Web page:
Peter Bryan was released from secure hospitals to kill again and again.
Officers labelled Bryan "the cannibal" after they found him frying some of Brian Cherry's organs.
The mental patient, who suffered paranoid schizophrenia and a personality disorder, told police after his arrest: "I would have done someone else if you hadn't come along. I wanted their souls."
After walking out of a mental health unit in Newham, east London, Bryan had gone to visit his friend Brian Cherry - there he cut him up with a Stanley knife.
Mr Cherry's niece Emma, 20, of Falkirk, Stirlingshire, said: "I just can't believe anyone could do this to Brian.
"He was my favourite uncle and a totally kind and gentle man. He would never have hurt a flea.
"It's like something out of a horror film.
Bryan was a convicted killer who had beaten 20-year-old shop assistant Nisha Sheth to death with a hammer as she worked in her family's clothes shop in Chelsea, south-west London, in 1993.
He was sent to Rampton secure hospital in 1994 but was freed in 2001 after applying to a health review tribunal.
The Home Office is thought to have objected but was overruled and Bryan was released into the care of a psychiatric social worker and psychiatrist.
After a spell in a local east London hospital, he was allowed to live as a care in the community out-patient.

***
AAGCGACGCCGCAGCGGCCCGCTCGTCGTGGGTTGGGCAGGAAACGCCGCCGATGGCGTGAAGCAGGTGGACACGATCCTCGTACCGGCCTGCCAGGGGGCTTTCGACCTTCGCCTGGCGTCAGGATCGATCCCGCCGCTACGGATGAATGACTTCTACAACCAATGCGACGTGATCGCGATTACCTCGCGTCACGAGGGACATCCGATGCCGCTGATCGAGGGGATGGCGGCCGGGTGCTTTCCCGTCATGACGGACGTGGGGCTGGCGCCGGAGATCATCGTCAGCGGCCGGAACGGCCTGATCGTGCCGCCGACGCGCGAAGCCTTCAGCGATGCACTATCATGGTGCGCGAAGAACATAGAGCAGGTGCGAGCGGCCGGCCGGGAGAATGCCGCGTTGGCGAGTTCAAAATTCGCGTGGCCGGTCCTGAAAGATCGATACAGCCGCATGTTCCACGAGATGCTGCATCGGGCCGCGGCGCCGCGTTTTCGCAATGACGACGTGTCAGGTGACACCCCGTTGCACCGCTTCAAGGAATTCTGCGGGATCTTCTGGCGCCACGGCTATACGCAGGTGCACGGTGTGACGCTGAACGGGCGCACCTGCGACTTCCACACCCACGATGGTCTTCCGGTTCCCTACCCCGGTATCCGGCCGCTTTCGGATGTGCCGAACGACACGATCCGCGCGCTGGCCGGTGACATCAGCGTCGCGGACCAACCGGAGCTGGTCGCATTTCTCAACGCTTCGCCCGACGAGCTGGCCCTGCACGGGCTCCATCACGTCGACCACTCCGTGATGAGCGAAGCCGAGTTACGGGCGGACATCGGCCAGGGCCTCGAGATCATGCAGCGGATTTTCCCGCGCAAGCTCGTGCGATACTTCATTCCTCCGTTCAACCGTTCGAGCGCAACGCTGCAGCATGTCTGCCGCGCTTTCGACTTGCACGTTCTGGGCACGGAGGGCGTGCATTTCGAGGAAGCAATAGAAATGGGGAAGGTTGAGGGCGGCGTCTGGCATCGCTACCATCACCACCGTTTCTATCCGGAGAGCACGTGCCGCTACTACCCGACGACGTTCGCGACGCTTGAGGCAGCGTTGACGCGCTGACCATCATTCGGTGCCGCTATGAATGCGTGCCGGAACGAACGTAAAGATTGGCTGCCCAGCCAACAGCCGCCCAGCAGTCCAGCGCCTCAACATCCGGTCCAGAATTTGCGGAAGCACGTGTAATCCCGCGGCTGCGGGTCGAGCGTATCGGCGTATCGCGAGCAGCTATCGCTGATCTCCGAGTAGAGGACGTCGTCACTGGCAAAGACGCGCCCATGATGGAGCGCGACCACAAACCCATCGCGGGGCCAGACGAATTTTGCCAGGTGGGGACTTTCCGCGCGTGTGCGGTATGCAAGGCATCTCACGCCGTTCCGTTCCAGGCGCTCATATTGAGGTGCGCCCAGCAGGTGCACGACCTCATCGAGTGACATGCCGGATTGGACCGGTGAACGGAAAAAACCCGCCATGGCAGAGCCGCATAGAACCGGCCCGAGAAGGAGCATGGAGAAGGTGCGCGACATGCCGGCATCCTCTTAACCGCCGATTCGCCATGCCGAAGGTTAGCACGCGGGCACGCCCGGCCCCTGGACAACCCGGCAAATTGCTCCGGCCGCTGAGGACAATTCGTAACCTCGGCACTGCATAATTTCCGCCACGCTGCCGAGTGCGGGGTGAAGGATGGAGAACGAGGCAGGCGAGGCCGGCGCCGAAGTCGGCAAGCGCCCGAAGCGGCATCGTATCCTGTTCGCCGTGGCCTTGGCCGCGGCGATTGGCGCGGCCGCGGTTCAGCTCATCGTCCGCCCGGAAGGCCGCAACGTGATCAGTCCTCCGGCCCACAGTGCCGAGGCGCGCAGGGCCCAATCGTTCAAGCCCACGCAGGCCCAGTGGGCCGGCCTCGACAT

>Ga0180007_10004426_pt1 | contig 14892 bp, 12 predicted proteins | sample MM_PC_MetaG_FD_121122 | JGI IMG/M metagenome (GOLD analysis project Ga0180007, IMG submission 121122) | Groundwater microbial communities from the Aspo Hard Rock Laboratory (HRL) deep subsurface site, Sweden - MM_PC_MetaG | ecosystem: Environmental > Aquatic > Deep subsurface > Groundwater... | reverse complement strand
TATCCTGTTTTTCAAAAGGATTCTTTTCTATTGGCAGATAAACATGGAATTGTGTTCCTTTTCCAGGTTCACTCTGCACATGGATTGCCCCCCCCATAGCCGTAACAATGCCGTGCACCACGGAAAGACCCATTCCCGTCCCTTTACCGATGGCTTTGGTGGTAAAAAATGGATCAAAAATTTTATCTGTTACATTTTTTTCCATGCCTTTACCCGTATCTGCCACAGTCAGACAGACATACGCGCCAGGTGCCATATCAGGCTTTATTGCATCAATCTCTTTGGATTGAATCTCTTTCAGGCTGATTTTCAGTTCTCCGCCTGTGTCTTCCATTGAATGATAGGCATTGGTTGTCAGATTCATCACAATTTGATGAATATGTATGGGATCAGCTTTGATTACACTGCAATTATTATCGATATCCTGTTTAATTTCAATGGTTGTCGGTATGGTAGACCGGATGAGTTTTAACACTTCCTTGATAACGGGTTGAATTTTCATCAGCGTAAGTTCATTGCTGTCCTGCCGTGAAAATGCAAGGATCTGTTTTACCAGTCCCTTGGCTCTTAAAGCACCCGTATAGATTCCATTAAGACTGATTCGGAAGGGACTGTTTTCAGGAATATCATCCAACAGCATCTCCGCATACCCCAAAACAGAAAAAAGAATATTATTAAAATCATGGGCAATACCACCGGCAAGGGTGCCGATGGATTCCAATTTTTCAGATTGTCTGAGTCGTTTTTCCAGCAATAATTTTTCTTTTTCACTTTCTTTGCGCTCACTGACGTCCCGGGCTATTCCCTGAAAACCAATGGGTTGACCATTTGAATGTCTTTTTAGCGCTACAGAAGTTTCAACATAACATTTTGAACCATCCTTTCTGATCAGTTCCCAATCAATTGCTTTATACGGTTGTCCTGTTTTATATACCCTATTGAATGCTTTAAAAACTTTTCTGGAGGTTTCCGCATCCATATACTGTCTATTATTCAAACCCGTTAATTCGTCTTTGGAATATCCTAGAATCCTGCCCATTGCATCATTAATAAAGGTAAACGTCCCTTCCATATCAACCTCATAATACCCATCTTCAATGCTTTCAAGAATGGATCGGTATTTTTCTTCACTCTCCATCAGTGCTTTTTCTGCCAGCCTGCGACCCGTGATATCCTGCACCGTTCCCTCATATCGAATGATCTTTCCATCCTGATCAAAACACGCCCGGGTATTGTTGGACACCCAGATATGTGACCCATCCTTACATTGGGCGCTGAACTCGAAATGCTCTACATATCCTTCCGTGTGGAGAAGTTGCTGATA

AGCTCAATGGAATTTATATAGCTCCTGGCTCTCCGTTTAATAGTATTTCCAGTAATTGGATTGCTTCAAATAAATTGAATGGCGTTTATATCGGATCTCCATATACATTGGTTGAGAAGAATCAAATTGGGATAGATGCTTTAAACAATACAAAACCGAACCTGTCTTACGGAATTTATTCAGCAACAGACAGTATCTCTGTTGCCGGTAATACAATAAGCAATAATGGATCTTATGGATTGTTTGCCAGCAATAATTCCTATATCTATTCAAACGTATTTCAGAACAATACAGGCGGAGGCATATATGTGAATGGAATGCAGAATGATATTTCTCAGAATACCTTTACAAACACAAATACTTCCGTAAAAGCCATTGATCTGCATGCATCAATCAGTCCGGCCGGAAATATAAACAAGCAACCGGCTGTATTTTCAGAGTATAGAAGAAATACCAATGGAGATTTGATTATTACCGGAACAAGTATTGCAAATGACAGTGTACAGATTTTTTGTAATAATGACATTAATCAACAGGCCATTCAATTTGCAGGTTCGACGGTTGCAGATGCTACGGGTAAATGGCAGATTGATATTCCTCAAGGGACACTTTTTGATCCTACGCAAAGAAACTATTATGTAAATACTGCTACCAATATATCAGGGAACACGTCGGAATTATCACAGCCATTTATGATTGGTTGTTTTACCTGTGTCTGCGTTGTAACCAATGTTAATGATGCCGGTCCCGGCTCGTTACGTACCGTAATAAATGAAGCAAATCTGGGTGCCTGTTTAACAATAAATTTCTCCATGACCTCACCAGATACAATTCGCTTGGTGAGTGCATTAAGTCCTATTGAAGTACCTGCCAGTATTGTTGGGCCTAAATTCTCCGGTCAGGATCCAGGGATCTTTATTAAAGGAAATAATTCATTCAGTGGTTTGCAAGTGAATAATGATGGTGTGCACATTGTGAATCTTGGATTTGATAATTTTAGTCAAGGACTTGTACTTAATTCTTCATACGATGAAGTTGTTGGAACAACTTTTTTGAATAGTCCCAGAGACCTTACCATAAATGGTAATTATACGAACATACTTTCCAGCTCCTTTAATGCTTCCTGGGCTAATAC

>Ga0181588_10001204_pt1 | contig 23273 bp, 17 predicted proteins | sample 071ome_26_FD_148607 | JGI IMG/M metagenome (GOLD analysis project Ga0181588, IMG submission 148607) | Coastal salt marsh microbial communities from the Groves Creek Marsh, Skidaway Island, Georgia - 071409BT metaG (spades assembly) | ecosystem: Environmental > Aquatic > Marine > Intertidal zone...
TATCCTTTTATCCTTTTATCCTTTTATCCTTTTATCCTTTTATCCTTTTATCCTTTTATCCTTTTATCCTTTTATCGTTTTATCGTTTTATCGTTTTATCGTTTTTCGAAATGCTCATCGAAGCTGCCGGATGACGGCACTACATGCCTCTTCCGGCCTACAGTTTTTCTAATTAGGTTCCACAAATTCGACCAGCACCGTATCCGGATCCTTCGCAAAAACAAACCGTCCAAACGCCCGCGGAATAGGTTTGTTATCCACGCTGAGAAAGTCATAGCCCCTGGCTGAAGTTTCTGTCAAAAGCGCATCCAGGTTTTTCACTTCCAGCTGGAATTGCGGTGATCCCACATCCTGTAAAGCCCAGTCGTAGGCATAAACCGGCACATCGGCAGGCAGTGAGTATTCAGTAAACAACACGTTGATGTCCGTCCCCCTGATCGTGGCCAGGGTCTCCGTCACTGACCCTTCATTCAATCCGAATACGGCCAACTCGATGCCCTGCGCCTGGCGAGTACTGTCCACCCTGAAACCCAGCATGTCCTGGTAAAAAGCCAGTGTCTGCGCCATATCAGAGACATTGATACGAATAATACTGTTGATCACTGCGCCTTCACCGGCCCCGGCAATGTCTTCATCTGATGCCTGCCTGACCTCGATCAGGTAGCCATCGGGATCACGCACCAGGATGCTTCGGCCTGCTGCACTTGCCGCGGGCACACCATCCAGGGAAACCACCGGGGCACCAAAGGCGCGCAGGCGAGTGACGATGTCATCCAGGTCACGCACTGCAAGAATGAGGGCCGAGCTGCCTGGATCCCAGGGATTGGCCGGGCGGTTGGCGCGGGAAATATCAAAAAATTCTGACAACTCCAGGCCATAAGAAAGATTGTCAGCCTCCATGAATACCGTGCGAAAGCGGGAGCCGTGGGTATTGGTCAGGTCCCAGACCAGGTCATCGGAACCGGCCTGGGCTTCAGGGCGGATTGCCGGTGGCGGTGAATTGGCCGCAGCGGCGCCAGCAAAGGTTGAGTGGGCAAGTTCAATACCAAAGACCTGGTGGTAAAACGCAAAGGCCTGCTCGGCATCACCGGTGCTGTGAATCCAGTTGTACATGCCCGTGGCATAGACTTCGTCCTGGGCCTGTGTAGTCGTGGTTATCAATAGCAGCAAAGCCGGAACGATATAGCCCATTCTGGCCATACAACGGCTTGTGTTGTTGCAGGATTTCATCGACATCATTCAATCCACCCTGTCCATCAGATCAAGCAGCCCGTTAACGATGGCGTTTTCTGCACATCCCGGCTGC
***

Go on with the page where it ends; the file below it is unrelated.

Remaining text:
But his health deteriorated and he went to Topaz ward a week before the killing.
As a voluntary patient, Bryan was allowed to leave the locked ward after being there a few days.
After appearing in court for Mr Cherry's killing, Bryan was remanded to Broadmoor special hospital.
But in April last year, he attacked fellow patient Richard Loudwell, 59, formerly of Gillingham, Kent.
Nisha Sheth's parents have criticised authorities for letting Bryan out of a secure hospital.
Mrs Rashmi said: "It is terrible. He shouldn't be out. He shouldn't even be alive. We are paying taxes to keep him alive.
"This brings back all the memories. It reopens the whole story and we are a family who are just trying to get on with our lives."
A review by the East London and The City Mental Health NHS Trust in the immediate aftermath of Mr Cherry's death resulted in the trust "enhancing its specialist community-based forensic teams to strengthen local mental health services".
It has also launched an inquiry which will be conducted by three independent panels.
Sheila Foley, chief executive of the trust, said: "I would like to extend my deepest sympathy to the family and friends of Mr Cherry and all those affected by this case.
"The issues raised in this highly unusual case will be the subject of an independent inquiry but I would like to give my personal assurance that the trust is doing and will continue to do everything in its power to improve the services we provide to local people."